Maybe you’ve heard of “renter’s choice laws,” but you’re not completely certain what they are or whether they might impact you. That’s understandable––it can be hard to understand the ins and outs of a new piece of legislation. We’ve created a short guide containing some basic facts about renter’s choice laws so that you can understand them without any trouble. After all, who knows when renter’s choice laws could come to your city? Let’s dive in and take a closer look at this legislation.
What Are Renter’s Choice Laws?
When you’re moving into a new place, the landlord typically asks for the first month’s rent and a security deposit. Under the new renter’s choice laws, landlords in certain cities are required to provide alternatives to the traditional security deposit in order to make moving in more affordable. Paying the traditional security deposit is still an option for renters.
In Cincinnati, which pioneered the legislation, the alternative payment methods are as follows. The renter can:
- Pay the security deposit in smaller installments over no less than six months.
- Pay a smaller security deposit, which must be equivalent to less than half of the first month’s rent.
- Pay security deposit insurance monthly for the duration of their time as a tenant. This small sum can range from $3 to $20.
These Cincinnati laws are only in place for landlords who own more than 25 units.
In Atlanta, another city pioneering this legislation, the options are as follows. The renter can:
- Pay the security deposit in three smaller installments.
- Pay the same security deposit insurance mentioned under the Cincinnati legislation.
These Atlanta laws are only in place for landlords who own more than 10 units and who require a security deposit of over 60% of a month’s rent.
Where Are They in Place?
Right now, renter’s choice laws are only in place in Cincinnati, Ohio and Atlanta, Georgia. Cincinnati pioneered the legislation back in April. Atlanta City Council just voted to pass the legislation on October 5. However, if you’re living in a major American city, it may not be long until this legislation comes to you. Leaders across the country are considering similar measures in states such as California, Pennsylvania, Alabama, Connecticut, Maryland, North Carolina, and Virginia.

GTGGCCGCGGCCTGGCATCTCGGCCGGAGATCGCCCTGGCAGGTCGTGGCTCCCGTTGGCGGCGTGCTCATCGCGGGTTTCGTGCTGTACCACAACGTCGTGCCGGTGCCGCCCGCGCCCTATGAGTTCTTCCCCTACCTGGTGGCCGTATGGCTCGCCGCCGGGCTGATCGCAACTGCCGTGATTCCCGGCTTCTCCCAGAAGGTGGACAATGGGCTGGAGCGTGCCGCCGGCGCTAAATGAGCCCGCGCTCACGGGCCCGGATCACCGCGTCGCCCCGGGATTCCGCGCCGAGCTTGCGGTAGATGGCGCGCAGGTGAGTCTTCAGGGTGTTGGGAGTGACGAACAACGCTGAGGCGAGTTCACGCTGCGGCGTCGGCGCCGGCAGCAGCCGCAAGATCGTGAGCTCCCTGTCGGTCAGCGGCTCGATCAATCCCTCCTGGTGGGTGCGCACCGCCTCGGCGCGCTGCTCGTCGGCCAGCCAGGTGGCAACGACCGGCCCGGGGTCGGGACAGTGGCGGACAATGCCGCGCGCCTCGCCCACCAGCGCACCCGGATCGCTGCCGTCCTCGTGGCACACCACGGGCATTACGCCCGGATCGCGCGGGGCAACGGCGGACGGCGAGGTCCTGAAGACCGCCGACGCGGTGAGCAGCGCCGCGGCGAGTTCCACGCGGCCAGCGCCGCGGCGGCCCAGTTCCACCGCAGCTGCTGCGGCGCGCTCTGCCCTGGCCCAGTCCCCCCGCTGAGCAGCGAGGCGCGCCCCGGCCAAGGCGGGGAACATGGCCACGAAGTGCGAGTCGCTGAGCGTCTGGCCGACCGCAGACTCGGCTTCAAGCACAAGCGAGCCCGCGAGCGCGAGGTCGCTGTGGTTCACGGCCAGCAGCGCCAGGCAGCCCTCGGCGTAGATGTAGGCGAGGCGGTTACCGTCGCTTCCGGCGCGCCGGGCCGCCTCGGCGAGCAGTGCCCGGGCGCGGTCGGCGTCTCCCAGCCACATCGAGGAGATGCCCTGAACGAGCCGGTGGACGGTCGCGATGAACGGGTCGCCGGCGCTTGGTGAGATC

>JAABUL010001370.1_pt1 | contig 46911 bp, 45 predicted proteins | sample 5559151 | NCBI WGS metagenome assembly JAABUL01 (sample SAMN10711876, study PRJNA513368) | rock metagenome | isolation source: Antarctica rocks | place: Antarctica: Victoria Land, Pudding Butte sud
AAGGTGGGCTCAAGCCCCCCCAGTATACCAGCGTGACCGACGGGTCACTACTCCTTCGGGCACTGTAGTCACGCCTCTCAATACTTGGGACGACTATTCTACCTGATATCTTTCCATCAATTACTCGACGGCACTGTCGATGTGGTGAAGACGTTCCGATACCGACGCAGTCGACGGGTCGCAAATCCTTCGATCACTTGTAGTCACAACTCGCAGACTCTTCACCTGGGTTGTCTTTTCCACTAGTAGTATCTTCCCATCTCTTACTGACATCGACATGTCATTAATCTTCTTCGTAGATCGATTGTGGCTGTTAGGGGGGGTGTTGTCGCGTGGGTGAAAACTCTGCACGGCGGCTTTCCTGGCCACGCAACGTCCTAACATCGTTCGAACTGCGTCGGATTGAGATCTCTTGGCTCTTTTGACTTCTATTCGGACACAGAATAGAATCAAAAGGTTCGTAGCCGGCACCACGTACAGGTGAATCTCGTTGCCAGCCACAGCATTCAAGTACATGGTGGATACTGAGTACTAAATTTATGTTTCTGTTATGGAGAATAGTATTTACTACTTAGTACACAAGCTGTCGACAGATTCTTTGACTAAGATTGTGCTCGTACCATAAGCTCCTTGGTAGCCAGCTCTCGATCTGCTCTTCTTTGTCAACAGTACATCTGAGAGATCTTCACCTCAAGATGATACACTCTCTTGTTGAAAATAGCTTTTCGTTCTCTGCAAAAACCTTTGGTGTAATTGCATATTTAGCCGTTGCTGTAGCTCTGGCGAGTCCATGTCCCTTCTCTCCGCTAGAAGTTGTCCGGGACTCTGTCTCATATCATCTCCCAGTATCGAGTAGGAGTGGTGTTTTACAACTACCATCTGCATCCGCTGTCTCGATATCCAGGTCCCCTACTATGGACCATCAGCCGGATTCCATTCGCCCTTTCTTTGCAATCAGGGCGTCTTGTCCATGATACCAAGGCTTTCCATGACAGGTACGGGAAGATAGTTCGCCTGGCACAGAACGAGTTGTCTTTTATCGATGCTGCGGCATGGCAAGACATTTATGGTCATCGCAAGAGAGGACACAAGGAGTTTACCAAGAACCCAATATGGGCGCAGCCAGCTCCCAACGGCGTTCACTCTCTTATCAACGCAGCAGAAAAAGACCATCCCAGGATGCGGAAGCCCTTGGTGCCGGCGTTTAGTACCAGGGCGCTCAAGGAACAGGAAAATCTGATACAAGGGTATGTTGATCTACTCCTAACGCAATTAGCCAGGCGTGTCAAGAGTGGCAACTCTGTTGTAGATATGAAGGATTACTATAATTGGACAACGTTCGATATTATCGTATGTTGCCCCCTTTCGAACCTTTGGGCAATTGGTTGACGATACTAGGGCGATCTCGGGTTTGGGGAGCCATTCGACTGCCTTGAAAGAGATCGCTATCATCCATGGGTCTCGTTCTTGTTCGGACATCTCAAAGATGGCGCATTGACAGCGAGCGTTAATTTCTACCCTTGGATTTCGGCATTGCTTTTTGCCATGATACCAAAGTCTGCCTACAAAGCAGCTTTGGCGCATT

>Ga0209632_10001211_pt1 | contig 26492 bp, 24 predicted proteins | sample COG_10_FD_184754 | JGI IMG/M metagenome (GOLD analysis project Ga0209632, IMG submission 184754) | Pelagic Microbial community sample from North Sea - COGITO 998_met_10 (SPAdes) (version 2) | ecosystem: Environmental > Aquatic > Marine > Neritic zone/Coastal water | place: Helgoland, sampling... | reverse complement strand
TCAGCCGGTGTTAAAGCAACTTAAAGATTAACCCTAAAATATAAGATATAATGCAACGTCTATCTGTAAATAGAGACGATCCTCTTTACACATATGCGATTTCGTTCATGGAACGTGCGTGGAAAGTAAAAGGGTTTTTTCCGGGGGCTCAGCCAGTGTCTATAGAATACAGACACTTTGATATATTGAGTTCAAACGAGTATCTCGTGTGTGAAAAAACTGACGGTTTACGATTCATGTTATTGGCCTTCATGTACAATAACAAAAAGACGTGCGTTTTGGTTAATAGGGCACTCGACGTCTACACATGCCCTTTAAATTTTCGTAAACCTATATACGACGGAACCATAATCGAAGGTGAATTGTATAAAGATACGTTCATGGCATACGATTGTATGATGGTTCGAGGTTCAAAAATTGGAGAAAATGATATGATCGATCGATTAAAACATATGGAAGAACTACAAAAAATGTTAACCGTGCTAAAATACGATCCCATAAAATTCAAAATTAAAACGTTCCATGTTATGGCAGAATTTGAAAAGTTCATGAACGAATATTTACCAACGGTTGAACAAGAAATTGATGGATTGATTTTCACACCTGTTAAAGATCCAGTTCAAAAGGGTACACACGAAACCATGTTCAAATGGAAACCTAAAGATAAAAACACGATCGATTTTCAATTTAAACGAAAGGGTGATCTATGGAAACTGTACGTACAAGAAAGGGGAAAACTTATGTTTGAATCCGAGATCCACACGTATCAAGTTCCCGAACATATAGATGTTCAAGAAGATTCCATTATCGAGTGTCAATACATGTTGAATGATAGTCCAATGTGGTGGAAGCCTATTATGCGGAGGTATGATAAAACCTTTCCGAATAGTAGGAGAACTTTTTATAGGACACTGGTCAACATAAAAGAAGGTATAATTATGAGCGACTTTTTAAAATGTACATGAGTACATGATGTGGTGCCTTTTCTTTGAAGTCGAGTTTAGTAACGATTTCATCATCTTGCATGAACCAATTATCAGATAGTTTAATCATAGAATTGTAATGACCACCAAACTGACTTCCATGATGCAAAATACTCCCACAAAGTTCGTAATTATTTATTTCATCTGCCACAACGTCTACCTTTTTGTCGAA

Why Are They Necessary?
So what, exactly, are the reasons for renter’s choice laws? As we’ve noted, new tenants often have to pay their landlords the security deposit and first month’s rent before moving in. (Sometimes, they have to pay the last month’s rent, too!) This can amount to thousands of dollars altogether. Having to come up with this sum of money makes moving into a new place impossible for many people, or it places them in dire financial straits. This is true for people who might otherwise be able to afford the rent and be very good tenants, so the security deposit is the only thing standing in their way.
Of course, this financial obstacle has been a problem for a long time. However, during the COVID-19 pandemic, housing in America has become much less stable. Many people are facing evictions and looking for new places to live. Local governments are urgently searching for ways to remedy this housing crisis. Renter’s choice laws are just one attempt by local governments and affordable housing activists to ensure that some of these common obstacles to housing are no longer a problem for renters.
Whom Do They Impact?
Renter’s choice laws will have the largest impact on lower-income tenants who would otherwise struggle to pay the traditional security deposit before moving in. These laws will also impact larger landlords who own more than the minimum number of housing units in each city, because it is they who will have to offer these alternative paths to payment. This means that smaller landlords will not be as impacted by this legislation. However, making renting more affordable means that the market will expand, and this benefits landlords, too.
Though renter’s choice laws aren’t nationwide yet, they might be soon. It’s important that lawmakers across the country take steps to make renting more affordable, especially in the circumstances of the pandemic, when so many people are running into housing troubles. Cincinnati and Atlanta are taking strides to make sure that they deal with our housing crisis head on, and hopefully many of our nation’s other major cities will follow suit.
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